Please join us in the Mildred & Ernest E. Mayo Concert Hall (Music Building) on Fridays from 12:30-1:30PM for these upcoming Brown Bag Series presentations. Feel free to bring your lunch and relax! Visitors coming to the Brown Bag Series are able to obtain a day pass from the information booth at Paul Loser Hall and can park in the visitor lots on campus.
The Accidental Entrepreneur: Adventures in the Arts, Sports, and Community Development
Presented by Taneshia Nash-Laird
September 12, 2014
Hosted by Kim Pearson, School of the Arts and Communication
Taneshia Nash Laird’s expertise in strategic communications, business development, and community economic development is enhanced by her exceptionally large Rolodex, amassed via her jobs in the arts and entertainment, economic development/government, nonprofit leadership, and real estate development. She is a published co-author of a critically acclaimed book and her honors include The Network Journal Magazine’s 40 Under Forty and a nomination by then NJ Gov. Corzine to the New Jersey Urban Enterprise Zone Authority Board (she was state Senate confirmed).
Born and raised in suburban White Plains, NY, she now proudly represents two ‘hoods: Trenton, NJ where she was first a city official as Trenton’s director of economic development and then headed the city’s business improvement district; and the historic New York City neighborhood of Harlem where she co-owns MIST Harlem, a $21 million cultural entertainment center co-founded by her late husband Roland Laird, who also served as CEO.
Taneshia is CEO and sole owner of Legacy Business Advisors, a strategic communications and business development consultancy which leverages relationships and expertise to make things happen for its clients. Taneshia is CEO and majority owner of LMCK Partners – a company originally founded by her late husband in 2011 with two of his college classmates – which focuses on fostering public-private partnerships for community economic development, particularly job creation and retention.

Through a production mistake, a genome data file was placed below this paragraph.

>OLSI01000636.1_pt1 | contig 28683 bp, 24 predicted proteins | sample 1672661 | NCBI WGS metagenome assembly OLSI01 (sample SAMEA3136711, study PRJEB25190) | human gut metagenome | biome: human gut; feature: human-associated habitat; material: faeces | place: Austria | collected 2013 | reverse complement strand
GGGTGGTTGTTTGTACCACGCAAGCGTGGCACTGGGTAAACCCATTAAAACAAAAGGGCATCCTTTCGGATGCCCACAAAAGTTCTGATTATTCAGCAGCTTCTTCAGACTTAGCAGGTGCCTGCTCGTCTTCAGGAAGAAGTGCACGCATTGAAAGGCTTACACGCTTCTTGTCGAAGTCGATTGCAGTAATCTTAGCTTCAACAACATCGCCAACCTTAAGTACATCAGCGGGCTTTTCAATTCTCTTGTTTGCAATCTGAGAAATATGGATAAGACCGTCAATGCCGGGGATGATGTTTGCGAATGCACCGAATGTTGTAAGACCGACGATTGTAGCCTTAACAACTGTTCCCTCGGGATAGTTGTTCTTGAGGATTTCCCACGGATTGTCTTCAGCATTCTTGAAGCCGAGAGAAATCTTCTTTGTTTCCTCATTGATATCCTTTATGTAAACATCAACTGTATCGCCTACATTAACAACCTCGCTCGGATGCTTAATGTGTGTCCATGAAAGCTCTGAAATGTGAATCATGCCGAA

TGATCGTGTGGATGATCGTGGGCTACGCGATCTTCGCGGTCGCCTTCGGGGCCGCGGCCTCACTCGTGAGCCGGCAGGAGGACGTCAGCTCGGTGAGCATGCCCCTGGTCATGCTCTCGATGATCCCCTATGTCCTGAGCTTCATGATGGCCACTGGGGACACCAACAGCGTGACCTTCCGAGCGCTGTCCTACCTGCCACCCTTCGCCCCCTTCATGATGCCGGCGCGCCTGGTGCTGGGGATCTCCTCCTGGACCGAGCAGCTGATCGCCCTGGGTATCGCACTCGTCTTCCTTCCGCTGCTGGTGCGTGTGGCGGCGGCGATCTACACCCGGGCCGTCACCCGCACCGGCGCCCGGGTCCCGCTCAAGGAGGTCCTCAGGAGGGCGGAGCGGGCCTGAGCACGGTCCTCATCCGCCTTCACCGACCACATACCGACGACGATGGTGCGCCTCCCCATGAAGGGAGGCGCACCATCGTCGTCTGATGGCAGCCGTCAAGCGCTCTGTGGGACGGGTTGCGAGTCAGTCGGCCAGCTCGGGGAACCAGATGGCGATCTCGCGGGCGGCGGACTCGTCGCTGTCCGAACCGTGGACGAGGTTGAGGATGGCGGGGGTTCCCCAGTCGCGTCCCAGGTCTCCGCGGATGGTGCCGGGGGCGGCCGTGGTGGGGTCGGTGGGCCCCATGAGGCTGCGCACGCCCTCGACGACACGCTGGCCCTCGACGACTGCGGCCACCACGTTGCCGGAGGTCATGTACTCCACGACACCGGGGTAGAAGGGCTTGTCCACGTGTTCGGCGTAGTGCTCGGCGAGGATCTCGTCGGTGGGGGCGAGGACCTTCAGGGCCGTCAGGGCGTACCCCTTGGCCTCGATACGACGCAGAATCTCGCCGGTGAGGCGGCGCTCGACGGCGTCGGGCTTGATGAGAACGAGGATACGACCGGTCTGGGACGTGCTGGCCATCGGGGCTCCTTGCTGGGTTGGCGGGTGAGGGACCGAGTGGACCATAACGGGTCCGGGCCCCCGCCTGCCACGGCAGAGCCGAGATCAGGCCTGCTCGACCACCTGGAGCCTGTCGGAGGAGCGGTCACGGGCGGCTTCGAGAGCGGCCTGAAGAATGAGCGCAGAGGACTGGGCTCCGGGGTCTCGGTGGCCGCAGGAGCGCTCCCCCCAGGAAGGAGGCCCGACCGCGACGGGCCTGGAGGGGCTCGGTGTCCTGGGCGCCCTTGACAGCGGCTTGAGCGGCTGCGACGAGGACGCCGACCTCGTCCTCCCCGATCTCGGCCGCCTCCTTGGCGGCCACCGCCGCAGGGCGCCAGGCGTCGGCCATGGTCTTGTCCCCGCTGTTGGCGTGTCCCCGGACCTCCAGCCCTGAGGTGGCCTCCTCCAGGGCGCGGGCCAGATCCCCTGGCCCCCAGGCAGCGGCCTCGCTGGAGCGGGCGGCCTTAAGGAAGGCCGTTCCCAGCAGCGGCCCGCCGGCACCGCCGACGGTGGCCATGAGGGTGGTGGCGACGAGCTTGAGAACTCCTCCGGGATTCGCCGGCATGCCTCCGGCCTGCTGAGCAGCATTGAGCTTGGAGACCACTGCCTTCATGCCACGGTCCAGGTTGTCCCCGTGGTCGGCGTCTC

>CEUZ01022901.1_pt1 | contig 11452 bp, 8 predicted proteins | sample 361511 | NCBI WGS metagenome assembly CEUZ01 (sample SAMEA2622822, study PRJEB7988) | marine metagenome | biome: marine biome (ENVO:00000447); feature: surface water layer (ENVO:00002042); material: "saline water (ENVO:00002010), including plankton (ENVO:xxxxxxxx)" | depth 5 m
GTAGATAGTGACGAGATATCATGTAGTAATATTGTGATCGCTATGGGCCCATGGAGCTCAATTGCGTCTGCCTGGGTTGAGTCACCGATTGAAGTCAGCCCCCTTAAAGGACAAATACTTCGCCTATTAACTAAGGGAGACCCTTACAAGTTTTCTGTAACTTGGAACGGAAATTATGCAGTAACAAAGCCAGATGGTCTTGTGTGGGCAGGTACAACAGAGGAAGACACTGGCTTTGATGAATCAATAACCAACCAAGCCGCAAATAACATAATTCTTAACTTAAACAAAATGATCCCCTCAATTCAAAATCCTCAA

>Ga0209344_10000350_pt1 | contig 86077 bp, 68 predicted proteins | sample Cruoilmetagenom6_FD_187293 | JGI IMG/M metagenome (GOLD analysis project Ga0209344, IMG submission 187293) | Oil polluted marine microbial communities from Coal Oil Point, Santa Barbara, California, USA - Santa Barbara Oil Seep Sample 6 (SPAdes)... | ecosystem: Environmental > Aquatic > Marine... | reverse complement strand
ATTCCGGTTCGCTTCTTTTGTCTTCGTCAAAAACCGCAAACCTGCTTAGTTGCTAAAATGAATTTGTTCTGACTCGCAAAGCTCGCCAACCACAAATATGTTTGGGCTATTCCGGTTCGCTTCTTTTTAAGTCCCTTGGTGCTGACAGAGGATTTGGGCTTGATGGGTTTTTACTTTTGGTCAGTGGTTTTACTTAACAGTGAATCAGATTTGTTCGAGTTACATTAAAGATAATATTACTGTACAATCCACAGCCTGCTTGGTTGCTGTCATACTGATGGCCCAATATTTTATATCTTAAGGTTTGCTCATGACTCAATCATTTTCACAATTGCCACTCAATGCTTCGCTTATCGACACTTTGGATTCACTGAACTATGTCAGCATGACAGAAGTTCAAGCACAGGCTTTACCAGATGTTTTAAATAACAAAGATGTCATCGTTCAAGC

Taneshia earned a BBA from Baruch College and is pursuing her MS in Strategic Communications at Columbia University.
Social Art Practice: Collaborating With Communities Via George Mason University’s Floating Lab Collective
Presented by Sue Wrbican of George Mason University
September 19, 2014
Hosted by Anita Allyn, Department Art and Art History
The Floating Lab Collective is a group of artists working collaboratively on social research through public and media art projects in Washington DC, as well as nationally and internationally. They experiment with the aesthetics of direct action in crafting responses to specific places, communities, issues and circumstances. FLC artists move across visual art, performance, new media, and publications to engage and integrate such social topics as housing, the environment, migration, labor and urban mobility. One of FLC’s most important tools is a converted taco truck– a Floating Museum– that circulates projects among different neighborhoods, communities and regions.
FL Collective was started in 2007 in partnership with Provisions Library, an arts and social change research and development center at George Mason University. To date, over 50 groundbreaking community projects have been produced in the Baltimore-Washington Metropolitan Area, New York City, Mexico City, Detroit (MI), Louisville (KY), Medellin (Colombia) and Port of Spain (Trinidad). Through Provisions, FLC has been funded by The Creative Communities Initiative, The Nathan Cummings Foundation, The Virginia Museum, George Mason University and the DC Commission on the Arts and Humanities.